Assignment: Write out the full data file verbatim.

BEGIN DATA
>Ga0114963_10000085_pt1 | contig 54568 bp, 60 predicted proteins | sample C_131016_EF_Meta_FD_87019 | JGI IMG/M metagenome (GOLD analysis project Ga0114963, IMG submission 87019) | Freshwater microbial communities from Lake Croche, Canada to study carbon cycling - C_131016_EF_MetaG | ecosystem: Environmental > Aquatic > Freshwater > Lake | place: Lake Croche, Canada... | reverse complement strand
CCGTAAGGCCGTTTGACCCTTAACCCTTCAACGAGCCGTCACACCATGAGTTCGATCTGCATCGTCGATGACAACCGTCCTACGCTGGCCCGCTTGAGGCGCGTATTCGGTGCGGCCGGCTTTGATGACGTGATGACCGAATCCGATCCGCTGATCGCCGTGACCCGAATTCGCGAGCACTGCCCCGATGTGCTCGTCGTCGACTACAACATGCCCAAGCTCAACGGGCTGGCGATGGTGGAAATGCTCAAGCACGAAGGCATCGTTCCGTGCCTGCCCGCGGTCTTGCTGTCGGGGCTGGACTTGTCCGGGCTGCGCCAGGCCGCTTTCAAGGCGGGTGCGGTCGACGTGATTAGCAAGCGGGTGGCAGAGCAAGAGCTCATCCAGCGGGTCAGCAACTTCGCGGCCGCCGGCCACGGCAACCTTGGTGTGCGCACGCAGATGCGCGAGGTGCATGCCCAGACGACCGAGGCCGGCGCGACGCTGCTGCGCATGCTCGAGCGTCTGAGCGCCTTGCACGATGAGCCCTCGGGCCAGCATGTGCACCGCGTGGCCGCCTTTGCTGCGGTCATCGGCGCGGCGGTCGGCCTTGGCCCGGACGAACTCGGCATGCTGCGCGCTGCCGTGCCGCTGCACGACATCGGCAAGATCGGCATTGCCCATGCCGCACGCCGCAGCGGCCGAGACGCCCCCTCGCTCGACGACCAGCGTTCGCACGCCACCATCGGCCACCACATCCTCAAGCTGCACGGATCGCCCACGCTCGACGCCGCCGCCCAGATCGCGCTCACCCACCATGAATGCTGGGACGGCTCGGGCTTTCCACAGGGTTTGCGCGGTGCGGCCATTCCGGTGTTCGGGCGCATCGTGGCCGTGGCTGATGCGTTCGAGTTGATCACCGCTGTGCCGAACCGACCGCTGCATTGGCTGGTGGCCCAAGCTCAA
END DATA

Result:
>Ga0114963_10000085_pt1 | contig 54568 bp, 60 predicted proteins | sample C_131016_EF_Meta_FD_87019 | JGI IMG/M metagenome (GOLD analysis project Ga0114963, IMG submission 87019) | Freshwater microbial communities from Lake Croche, Canada to study carbon cycling - C_131016_EF_MetaG | ecosystem: Environmental > Aquatic > Freshwater > Lake | place: Lake Croche, Canada... | reverse complement strand
CCGTAAGGCCGTTTGACCCTTAACCCTTCAACGAGCCGTCACACCATGAGTTCGATCTGCATCGTCGATGACAACCGTCCTACGCTGGCCCGCTTGAGGCGCGTATTCGGTGCGGCCGGCTTTGATGACGTGATGACCGAATCCGATCCGCTGATCGCCGTGACCCGAATTCGCGAGCACTGCCCCGATGTGCTCGTCGTCGACTACAACATGCCCAAGCTCAACGGGCTGGCGATGGTGGAAATGCTCAAGCACGAAGGCATCGTTCCGTGCCTGCCCGCGGTCTTGCTGTCGGGGCTGGACTTGTCCGGGCTGCGCCAGGCCGCTTTCAAGGCGGGTGCGGTCGACGTGATTAGCAAGCGGGTGGCAGAGCAAGAGCTCATCCAGCGGGTCAGCAACTTCGCGGCCGCCGGCCACGGCAACCTTGGTGTGCGCACGCAGATGCGCGAGGTGCATGCCCAGACGACCGAGGCCGGCGCGACGCTGCTGCGCATGCTCGAGCGTCTGAGCGCCTTGCACGATGAGCCCTCGGGCCAGCATGTGCACCGCGTGGCCGCCTTTGCTGCGGTCATCGGCGCGGCGGTCGGCCTTGGCCCGGACGAACTCGGCATGCTGCGCGCTGCCGTGCCGCTGCACGACATCGGCAAGATCGGCATTGCCCATGCCGCACGCCGCAGCGGCCGAGACGCCCCCTCGCTCGACGACCAGCGTTCGCACGCCACCATCGGCCACCACATCCTCAAGCTGCACGGATCGCCCACGCTCGACGCCGCCGCCCAGATCGCGCTCACCCACCATGAATGCTGGGACGGCTCGGGCTTTCCACAGGGTTTGCGCGGTGCGGCCATTCCGGTGTTCGGGCGCATCGTGGCCGTGGCTGATGCGTTCGAGTTGATCACCGCTGTGCCGAACCGACCGCTGCATTGGCTGGTGGCCCAAGCTCAA